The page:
2008 Menghai "Five Colored Peacock" Raw Pu-erh tea


One of the intentionally aged teas, Pu-Erh has a loyal following.

Postby thanks » Nov 1st, '08, 12:06

On my most recent order from Scott I asked him if it were possible to sell me a sampler set of the 08 Peacock series. Good thing he thought it was a good idea, and I added it to my order so I will be doing an actual review soon of the whole set. Here's the link, http://cgi.ebay.com/2008-Menghai-Five-C ... m153.l1262
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Postby Jeremy » Nov 1st, '08, 21:27

thanks wrote:On my most recent order from Scott I asked him if it were possible to sell me a sampler set of the 08 Peacock series. Good thing he thought it was a good idea, and I added it to my order so I will be doing an actual review soon of the whole set. Here's the link, http://cgi.ebay.com/2008-Menghai-Five-C ... m153.l1262


This is awesome, I am ordering right now.

:lol:
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Postby thanks » Nov 18th, '08, 20:27

Okay, I've gotten around to tasting a couple of the mountains now. I have already posted my quick notes of the Bada sheng elsewhere in the forum
http://www.teachat.com/viewtopic.php?t=7045

Yesterday I finally finished a second session with the Menghai Peacock of Nannuo. I'm also going to post some slightly more detailed notes in my new blog, located here; http://teajournaling.blogspot.com/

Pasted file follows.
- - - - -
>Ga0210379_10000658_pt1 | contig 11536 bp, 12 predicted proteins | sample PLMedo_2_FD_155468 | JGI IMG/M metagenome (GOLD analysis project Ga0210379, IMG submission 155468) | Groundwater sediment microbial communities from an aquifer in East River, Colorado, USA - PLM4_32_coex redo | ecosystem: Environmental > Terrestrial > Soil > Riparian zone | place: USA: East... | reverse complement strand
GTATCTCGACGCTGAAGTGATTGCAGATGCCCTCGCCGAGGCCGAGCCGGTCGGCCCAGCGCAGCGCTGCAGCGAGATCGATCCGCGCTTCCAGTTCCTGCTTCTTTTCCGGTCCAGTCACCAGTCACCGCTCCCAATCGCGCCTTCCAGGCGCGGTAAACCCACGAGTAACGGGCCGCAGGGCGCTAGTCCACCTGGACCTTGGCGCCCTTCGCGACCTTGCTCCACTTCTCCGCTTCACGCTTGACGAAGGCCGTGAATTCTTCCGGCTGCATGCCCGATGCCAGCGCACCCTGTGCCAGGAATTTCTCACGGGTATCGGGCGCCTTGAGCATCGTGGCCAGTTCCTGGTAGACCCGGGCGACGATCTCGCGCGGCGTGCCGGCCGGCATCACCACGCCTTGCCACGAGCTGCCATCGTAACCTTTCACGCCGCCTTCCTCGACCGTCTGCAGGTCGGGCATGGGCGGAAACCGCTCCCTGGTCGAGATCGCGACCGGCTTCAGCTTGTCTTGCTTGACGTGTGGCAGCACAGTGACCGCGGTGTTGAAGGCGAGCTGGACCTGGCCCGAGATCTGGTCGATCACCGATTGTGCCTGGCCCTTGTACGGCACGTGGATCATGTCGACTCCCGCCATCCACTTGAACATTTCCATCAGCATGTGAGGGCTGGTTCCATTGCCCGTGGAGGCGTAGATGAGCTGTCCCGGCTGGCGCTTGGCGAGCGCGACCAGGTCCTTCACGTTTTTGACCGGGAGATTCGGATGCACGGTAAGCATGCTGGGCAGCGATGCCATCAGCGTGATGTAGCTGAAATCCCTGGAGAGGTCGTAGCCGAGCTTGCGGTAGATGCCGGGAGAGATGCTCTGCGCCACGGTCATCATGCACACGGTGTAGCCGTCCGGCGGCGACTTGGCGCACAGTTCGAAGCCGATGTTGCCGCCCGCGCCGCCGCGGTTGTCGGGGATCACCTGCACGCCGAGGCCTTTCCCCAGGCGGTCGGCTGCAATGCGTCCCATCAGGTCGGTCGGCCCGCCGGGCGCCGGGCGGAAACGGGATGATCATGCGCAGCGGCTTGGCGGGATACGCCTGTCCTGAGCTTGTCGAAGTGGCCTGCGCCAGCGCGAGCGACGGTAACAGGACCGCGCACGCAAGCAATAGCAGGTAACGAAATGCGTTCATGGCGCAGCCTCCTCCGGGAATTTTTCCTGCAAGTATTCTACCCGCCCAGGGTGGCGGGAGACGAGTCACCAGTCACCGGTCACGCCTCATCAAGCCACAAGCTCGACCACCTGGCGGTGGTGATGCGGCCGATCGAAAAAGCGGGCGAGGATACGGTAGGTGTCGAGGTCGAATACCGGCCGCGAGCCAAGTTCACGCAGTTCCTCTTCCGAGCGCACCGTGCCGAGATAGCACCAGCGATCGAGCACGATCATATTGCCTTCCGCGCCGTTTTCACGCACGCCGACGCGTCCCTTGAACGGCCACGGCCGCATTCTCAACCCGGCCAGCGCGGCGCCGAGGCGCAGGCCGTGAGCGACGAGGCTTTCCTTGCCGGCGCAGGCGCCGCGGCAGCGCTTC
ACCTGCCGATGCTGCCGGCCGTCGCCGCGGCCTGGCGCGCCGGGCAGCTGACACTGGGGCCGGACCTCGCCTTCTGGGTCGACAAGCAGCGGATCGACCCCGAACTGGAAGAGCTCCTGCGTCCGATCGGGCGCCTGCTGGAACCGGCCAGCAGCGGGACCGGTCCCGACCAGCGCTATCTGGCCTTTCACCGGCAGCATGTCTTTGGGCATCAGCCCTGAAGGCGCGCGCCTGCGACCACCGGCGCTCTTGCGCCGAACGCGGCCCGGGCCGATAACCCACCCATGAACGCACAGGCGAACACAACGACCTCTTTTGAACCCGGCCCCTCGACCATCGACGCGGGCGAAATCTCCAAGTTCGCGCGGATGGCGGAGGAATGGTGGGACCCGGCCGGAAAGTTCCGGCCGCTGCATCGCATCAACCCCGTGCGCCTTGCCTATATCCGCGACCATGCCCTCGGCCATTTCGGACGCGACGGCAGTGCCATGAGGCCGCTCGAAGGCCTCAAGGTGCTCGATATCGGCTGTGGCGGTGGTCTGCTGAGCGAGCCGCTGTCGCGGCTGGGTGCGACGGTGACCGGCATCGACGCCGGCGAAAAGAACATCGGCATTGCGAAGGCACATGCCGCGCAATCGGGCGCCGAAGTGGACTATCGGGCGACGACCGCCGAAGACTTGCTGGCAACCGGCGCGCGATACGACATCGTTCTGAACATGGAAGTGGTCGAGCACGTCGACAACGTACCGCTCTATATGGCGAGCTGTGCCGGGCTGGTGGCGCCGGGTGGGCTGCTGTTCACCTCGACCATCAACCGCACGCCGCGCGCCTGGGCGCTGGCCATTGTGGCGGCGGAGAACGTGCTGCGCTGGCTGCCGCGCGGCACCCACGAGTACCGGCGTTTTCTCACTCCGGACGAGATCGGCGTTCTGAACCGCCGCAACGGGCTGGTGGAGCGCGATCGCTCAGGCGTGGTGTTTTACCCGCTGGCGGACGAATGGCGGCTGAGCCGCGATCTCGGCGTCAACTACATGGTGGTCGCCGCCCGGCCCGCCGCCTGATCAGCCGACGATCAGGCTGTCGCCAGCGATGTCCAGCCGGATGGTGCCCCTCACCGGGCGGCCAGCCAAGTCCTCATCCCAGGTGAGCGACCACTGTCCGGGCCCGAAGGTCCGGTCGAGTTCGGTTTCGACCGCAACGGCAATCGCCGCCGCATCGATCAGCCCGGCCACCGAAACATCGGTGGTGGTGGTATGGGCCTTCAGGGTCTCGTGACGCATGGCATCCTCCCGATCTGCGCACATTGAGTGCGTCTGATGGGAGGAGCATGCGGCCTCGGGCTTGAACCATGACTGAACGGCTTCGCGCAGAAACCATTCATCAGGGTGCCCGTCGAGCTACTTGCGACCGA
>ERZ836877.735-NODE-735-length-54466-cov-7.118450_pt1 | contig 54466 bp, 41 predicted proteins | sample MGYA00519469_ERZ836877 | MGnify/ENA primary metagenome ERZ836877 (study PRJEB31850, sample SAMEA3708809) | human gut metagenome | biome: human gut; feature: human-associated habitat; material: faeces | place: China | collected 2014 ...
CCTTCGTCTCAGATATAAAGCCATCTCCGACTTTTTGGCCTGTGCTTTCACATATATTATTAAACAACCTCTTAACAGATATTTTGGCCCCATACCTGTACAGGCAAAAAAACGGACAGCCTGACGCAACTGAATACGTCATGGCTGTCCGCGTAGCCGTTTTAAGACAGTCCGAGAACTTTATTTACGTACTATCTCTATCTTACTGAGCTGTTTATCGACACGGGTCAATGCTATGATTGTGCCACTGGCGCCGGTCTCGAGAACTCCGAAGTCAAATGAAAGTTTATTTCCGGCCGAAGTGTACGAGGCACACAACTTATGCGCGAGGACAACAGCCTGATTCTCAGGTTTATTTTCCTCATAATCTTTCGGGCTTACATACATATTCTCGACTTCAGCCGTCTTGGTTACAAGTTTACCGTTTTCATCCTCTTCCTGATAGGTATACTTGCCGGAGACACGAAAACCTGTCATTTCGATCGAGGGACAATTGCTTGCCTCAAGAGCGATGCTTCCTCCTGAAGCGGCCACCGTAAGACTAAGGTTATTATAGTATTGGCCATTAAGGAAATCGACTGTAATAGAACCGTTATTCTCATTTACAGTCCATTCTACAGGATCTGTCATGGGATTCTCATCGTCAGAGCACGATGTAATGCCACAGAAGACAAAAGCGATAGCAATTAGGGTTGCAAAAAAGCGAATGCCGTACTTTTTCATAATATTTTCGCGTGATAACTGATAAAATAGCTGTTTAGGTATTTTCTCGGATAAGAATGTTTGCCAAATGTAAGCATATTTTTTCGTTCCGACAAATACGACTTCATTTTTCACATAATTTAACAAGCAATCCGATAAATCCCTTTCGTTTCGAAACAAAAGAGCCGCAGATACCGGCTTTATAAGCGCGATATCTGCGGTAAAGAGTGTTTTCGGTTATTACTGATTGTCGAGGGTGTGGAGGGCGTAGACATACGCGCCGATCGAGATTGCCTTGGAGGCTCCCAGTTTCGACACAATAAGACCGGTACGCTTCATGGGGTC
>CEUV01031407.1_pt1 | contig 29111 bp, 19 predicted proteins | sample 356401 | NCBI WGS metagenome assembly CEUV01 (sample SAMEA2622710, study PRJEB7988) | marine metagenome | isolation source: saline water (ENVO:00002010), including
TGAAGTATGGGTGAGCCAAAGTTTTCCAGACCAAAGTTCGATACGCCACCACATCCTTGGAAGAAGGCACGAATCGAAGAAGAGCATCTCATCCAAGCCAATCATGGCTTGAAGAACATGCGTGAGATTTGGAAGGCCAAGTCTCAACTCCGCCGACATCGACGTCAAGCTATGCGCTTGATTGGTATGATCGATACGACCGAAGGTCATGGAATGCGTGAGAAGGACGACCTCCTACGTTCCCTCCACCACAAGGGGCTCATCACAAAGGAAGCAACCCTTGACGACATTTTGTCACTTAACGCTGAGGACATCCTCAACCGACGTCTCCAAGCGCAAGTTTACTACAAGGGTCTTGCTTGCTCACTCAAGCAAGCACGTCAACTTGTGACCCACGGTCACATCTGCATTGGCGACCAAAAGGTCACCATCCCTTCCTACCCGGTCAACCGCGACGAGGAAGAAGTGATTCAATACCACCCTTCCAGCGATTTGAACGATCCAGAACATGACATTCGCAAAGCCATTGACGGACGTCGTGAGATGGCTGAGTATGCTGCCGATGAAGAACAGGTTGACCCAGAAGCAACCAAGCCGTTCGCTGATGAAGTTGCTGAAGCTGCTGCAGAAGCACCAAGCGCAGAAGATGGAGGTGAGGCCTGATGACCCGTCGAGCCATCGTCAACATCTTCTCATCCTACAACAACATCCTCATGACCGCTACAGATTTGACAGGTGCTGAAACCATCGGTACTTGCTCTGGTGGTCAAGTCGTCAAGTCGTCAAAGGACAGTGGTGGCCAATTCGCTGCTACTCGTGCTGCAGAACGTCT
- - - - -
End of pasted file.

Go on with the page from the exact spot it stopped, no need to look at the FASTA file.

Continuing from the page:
I was expecting some good things from this tea. Nannuo usually provides some delicious leaf. The short answer of things is yes, that this is indeed good tea worth your money. The smell of the wet leaves is great, so far a trait shared among three of the five Peacocks that I've tried so far. Very impressive. The leaf quality is obviously great plantation material, and the single estate claims are very believable, especially in the case of the Bada as it proved to be too boring.

The first two infusions of this tea were light, both in flavor and liquor color. Pale, almost that light pinkish Yiwu style, but not quite. Third infusion on starts to show a healthier yellow, which continues the rest of the session pretty consistently. The flavor is low, bass salty "fern-like" (term borrowed from Hobbes, but never thought I'd experience it myself), and remains pretty consistent throughout. The real draw of this tea, however is the mouthfeel. It starts off fairly medium bodied, but later provides a fairly thick brew that coats your mouth. When taking a sip of any infusion, the same few things happen, but in varying degrees which can often be mistaken for complexity in flavor. These things are the huigan, which comes on fast and strong, then fades quickly to a pleasant bitterness at the back of the throat, while at the same time the sides of the back of your mouth start to experience a (usually) fairly strong astringency.

This tea won't win any awards on big flavor (although what it does have is pleasant, fascinating, and keeps drawing me in), but what it lacks in flavor it certainly makes up for in every other category. I couldn't even begin to imagine how delightful this will probably be in a few years. A fun tea to sample.[/img]
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